Posting for my own benefit, in case I forget... Meds are taken and animals are fed.
I've felt pretty nonparticipatory about Christmas this year. I gave my sister's family a gift. Mom's gift either never arrived or I hid it from myself as well as her. I told Dad I'd give him his gift on his birthday, and he was fine with that. I was a bit embarrassed about it since I had picked Mom's gift out months ago!
To tell the truth, I'm feeling mighty Scrooge-like in general about Christmas. I grew up in a religious family, and even though my sister and I were always excited primarily about the gifts and there was always a huge basket of gifts brought over by Granny and Gramps, we had a tradition of reading the Christmas story, praying before we ate, etc. Christmas has never been the same since 1992, and as I've gotten older I've become much more aware of the fact that as a single adult I really have no tradition of my own. I'm participating in other people's traditions, and I don't feel like I can make them my own at all. At least Christmas songs were sung this year, but I think the focus was more on my niece playing the piano than on Jesus. The Christmas story was not read, and we didn't pray before eating. I suppose that was because everyone else had gone to the Christmas Eve service ahead of time and already gotten their dose of spirituality. The entire focus of the evening was on gifts: everything built to that one point. So Christmas really isn't about Jesus anymore. It's about presents, Santa, etc. There is gift-giving, and on the surface it looks selfless. But much of it is obligator; and is a gift really a gift if it is obligatory? Part of my angst is that there are people I would dearly love to give gifts to, but I could never do it because my very small bit of money goes to obligatory gift-giving for people I will be seeing at dinner. Something seems wrong with this picture.
I understand why some people don't celebrate Christmas. I'm not sure I'm willing to go to that extreme, although I must admit that I have a million theological and philosophical questions. Why do we mix the birth of Christ with a societal gift-giving celebration of relationships? It seems to me that we are having significant trouble balancing our love of God and man in this celebration, especially knowing that we are going to benefit personally from some of this gift-giving.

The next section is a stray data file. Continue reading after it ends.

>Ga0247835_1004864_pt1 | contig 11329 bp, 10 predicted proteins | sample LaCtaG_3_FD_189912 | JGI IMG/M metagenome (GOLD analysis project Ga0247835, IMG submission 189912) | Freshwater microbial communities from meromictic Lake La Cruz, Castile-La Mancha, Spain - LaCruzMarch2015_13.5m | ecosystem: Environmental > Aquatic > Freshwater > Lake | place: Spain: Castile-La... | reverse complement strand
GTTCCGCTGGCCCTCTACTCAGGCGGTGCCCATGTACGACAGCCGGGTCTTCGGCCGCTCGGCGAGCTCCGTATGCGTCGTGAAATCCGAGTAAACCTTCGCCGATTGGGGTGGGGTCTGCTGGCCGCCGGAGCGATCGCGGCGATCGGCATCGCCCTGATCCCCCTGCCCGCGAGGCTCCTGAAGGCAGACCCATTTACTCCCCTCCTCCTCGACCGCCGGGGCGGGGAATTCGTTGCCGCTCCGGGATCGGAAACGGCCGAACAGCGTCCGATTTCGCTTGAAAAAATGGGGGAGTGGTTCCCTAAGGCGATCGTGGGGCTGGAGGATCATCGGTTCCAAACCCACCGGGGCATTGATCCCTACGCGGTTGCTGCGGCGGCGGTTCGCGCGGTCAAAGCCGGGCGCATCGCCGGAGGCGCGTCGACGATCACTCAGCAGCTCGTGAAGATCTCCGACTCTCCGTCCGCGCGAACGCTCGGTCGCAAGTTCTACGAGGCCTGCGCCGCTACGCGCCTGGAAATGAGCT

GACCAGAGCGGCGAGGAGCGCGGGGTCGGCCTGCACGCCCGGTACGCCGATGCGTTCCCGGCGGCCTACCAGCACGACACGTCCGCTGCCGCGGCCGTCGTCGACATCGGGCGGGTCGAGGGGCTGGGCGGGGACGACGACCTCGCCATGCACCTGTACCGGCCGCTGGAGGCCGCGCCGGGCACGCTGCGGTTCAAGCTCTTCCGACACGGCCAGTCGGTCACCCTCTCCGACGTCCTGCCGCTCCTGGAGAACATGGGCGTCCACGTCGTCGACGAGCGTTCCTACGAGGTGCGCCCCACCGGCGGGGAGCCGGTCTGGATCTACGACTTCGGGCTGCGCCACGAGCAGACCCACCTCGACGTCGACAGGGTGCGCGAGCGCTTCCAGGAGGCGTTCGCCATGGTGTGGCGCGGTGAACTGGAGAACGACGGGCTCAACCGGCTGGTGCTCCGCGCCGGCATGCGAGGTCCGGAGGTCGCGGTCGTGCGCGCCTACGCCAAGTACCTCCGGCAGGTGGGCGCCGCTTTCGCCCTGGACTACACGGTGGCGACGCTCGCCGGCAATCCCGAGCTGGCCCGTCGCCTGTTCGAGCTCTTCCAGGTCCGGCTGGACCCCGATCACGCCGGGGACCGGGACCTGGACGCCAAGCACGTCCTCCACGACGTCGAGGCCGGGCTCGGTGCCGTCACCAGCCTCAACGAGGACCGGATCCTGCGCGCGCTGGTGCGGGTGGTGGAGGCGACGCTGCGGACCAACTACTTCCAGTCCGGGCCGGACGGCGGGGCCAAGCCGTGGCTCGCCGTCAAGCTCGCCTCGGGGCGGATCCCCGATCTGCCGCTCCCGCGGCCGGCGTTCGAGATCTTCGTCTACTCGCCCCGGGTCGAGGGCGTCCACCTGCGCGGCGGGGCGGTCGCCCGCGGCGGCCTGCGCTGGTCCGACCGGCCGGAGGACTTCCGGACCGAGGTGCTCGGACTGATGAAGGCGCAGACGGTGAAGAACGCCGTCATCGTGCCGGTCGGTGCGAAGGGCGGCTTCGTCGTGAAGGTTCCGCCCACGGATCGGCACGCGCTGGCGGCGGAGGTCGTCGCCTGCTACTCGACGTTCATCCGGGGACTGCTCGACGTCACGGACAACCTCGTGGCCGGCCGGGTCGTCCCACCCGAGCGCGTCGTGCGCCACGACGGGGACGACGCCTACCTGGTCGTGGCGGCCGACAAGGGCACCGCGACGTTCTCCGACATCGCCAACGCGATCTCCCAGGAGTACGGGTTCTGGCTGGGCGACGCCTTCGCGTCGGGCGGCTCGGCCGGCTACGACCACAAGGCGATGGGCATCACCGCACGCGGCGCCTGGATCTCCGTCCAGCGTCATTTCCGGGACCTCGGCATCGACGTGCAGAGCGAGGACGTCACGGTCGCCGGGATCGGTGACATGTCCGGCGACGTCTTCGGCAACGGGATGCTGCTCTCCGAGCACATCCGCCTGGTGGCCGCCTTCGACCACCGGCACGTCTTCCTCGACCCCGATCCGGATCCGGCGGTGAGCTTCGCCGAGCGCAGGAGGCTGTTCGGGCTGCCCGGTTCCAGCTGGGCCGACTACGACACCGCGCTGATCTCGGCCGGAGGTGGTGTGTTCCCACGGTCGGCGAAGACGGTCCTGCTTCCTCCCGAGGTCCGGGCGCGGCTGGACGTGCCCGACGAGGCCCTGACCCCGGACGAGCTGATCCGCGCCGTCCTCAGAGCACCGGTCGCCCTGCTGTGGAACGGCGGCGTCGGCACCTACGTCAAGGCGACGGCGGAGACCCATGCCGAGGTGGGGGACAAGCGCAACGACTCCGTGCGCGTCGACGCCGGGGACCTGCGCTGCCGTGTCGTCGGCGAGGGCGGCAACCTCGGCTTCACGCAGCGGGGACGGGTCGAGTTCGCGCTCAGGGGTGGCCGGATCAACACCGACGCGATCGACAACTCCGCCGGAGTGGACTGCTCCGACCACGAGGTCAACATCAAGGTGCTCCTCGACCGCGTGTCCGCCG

What kind of message does the concept of Santa Claus teach children about themselves and life? You get rewarded for goodness and punished for misbehavior, and some fat man with a beard knows all about it. That seems completely wrong. Oh, of course, every kid gets presents in their stocking; but they also go around singing, "You better watch out, you better not cry..." I hate that song with every fiber of my being! It's wrong to tell kids to bury their feelings. I think it's a disrespect to the real Saint Nicholas; but more than that I think it's wrong to turn a person into an idol. Once again, we have given Santa the place of Christ. It is he who knows all about the good and bad that we have done; and he took it all upon himself and died to set us free from the consequences of the evil that we have done! He says, "Come to me, you who are weary and burdened, and I will give you rest." We are told to cast our cares upon him, not hide them away lest he stick a lump of coal in our stocking! "If you who are evil know how to give good gifts to your children, how much more will your heavenly father give the Holy Spirit to those who ask Him?" Let's teach kids a message of hope instead of a message of fear! After all, it is HIS birth we honor on this day!
That said, I do treasure the gifts I received. There weren't many, but that's all right. They were perfect for me this year.
- A super-comfy winter nightgown from my niece--I tried it last night but the weather was too warm
- A box of goodies from Starbucks
- Dramatized Chronicles of Narnia on CD
- A gift certificate for a massage
- A keyboard stand with adjustable height--no more wrist pain from playing piano at the wrong angle!